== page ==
You should not plant broccoli and cauliflower together. If you do, the plants fight for the same nutrients and attract lots of pests. Instead, put these plants at least 3 feet (90 cm) apart. Companion plants can go in between to serve as a beneficial buffer. Onions, chamomile, rosemary, lettuces, and radishes all thrive near both plants. Broccoli and cauliflower are both rather difficult to grow, especially for beginners. Cauliflower is definitely the most demanding of the two plants.
Table of Contents
How Far Apart Do You Plant Broccoli and Cauliflower?
Space your broccoli and cauliflower plants at least 3 feet (90 cm) apart. The more space, the better really. These plants will fight for all the same nutrients since they’re both brassicas. They are heavy feeders, too. So, mix compost and aged manure into the soil before planting. Then, side dress with a balanced fertilizer throughout the growing season.
- Broccoli and cauliflower must stay at least 3 feet (90 cm) apart to grow well.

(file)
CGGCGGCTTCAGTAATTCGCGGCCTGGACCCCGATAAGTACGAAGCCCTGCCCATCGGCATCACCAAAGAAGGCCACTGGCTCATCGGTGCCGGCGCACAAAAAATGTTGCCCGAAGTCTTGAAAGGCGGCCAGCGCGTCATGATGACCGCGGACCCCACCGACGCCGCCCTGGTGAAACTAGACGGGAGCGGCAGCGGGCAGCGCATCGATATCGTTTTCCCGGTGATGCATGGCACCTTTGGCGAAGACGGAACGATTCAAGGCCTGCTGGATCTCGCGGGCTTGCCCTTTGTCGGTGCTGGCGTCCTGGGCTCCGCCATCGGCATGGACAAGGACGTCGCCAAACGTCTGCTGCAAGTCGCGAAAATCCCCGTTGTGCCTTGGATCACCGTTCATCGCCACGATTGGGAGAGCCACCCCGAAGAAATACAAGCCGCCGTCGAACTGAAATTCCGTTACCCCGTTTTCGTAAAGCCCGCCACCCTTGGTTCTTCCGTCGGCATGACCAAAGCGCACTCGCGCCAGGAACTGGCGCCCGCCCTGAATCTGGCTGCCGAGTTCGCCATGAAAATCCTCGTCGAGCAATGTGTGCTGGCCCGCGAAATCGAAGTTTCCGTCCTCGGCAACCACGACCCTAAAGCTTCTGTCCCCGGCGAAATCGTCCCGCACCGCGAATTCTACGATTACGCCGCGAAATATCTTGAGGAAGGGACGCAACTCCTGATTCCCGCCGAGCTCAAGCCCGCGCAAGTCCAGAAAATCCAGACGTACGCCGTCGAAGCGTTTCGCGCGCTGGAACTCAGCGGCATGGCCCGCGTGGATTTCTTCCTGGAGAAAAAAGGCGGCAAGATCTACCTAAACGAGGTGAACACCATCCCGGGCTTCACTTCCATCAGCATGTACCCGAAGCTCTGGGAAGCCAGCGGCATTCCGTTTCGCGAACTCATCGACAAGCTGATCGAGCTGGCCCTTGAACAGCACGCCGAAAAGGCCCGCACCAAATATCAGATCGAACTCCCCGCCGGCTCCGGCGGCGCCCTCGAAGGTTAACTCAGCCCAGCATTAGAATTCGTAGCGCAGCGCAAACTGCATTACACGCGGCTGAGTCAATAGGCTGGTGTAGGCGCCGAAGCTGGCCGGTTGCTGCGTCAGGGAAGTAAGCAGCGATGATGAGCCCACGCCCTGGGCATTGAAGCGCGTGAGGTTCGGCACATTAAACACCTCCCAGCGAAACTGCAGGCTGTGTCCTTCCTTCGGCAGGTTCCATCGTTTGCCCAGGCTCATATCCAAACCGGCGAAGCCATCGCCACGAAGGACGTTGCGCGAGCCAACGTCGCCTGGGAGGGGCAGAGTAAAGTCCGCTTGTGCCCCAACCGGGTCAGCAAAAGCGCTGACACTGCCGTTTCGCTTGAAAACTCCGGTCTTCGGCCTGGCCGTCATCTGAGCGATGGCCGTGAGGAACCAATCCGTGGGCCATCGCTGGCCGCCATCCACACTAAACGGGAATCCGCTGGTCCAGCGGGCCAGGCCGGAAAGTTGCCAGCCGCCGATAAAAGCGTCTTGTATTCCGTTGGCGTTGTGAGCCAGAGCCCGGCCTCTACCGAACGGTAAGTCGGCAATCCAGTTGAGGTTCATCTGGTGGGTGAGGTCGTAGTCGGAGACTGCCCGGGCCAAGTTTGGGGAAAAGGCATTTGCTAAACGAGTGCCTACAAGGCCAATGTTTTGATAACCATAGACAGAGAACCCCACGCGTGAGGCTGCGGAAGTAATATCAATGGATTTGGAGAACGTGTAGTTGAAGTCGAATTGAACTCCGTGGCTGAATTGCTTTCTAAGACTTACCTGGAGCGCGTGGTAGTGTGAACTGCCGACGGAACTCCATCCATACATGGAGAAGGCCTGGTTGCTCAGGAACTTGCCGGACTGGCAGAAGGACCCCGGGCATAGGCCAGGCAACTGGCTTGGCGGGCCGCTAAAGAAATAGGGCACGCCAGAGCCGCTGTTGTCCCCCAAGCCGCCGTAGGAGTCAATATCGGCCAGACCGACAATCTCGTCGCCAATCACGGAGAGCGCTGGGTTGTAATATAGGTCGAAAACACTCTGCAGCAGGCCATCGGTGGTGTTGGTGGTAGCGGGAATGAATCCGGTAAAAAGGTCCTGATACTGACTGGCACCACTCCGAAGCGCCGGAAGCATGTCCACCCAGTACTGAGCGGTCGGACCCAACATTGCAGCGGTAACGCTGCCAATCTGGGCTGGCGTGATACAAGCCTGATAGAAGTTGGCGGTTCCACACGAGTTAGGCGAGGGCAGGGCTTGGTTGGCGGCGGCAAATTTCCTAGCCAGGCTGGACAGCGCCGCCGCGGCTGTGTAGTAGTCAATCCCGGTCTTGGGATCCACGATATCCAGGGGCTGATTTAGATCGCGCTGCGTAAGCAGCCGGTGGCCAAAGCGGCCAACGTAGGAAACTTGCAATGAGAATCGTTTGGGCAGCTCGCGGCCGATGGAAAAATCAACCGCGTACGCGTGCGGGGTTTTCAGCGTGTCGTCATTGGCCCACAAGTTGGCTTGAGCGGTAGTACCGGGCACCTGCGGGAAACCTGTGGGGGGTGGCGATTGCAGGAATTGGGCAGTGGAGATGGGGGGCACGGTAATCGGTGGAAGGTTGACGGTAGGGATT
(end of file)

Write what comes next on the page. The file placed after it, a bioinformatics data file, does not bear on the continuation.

- As brassicas, they will compete for resources if spaced too close together.
- Both plants are heavy feeders that benefit from regular fertilizer treatments.
- Brassicas tend to attract the same pests, including cabbage loopers and aphids.
- Adequate spacing and organic pesticides can help minimize insect infestations.
Cauliflower and broccoli also attract the same pests, like flea beetles, cabbage loopers, and aphids. Spacing them far apart helps minimize the infestation severity. Organic pesticides can help as well, especially when applied early and often.
What Grows Well Next to Broccoli?
Onions, rosemary, chamomile, lettuce, radishes, nasturtiums, marigolds, and beets are all good companion plants for broccoli. Beets, radishes, and lettuce grow well next to broccoli without taking its nutrients.
- Your broccoli can benefit greatly from growing near certain companion plants.
- Broccoli helps beets, lettuce, and radishes thrive without the fight for nutrients.
- Marigolds and nasturtiums help keep cabbage loopers and other pests away.
- Pungent herbs, like rosemary, also help deter insects from bothering your broccoli plants.